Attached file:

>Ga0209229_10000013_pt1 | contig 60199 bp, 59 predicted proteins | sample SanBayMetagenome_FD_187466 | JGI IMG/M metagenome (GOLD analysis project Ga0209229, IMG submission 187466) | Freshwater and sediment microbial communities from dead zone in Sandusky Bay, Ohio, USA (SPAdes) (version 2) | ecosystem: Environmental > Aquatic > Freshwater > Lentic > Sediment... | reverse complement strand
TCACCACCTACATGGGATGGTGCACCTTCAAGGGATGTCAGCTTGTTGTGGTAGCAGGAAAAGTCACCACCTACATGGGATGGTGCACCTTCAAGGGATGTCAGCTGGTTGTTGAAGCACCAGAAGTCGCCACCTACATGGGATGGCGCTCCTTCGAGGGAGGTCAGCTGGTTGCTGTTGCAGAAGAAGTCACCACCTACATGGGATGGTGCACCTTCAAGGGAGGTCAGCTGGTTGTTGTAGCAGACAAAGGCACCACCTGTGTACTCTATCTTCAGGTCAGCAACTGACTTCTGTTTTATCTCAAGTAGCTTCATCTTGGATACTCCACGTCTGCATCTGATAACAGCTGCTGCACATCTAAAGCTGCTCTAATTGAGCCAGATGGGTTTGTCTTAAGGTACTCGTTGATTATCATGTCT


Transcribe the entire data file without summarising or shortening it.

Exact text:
>Ga0209229_10000013_pt1 | contig 60199 bp, 59 predicted proteins | sample SanBayMetagenome_FD_187466 | JGI IMG/M metagenome (GOLD analysis project Ga0209229, IMG submission 187466) | Freshwater and sediment microbial communities from dead zone in Sandusky Bay, Ohio, USA (SPAdes) (version 2) | ecosystem: Environmental > Aquatic > Freshwater > Lentic > Sediment... | reverse complement strand
TCACCACCTACATGGGATGGTGCACCTTCAAGGGATGTCAGCTTGTTGTGGTAGCAGGAAAAGTCACCACCTACATGGGATGGTGCACCTTCAAGGGATGTCAGCTGGTTGTTGAAGCACCAGAAGTCGCCACCTACATGGGATGGCGCTCCTTCGAGGGAGGTCAGCTGGTTGCTGTTGCAGAAGAAGTCACCACCTACATGGGATGGTGCACCTTCAAGGGAGGTCAGCTGGTTGTTGTAGCAGACAAAGGCACCACCTGTGTACTCTATCTTCAGGTCAGCAACTGACTTCTGTTTTATCTCAAGTAGCTTCATCTTGGATACTCCACGTCTGCATCTGATAACAGCTGCTGCACATCTAAAGCTGCTCTAATTGAGCCAGATGGGTTTGTCTTAAGGTACTCGTTGATTATCATGTCT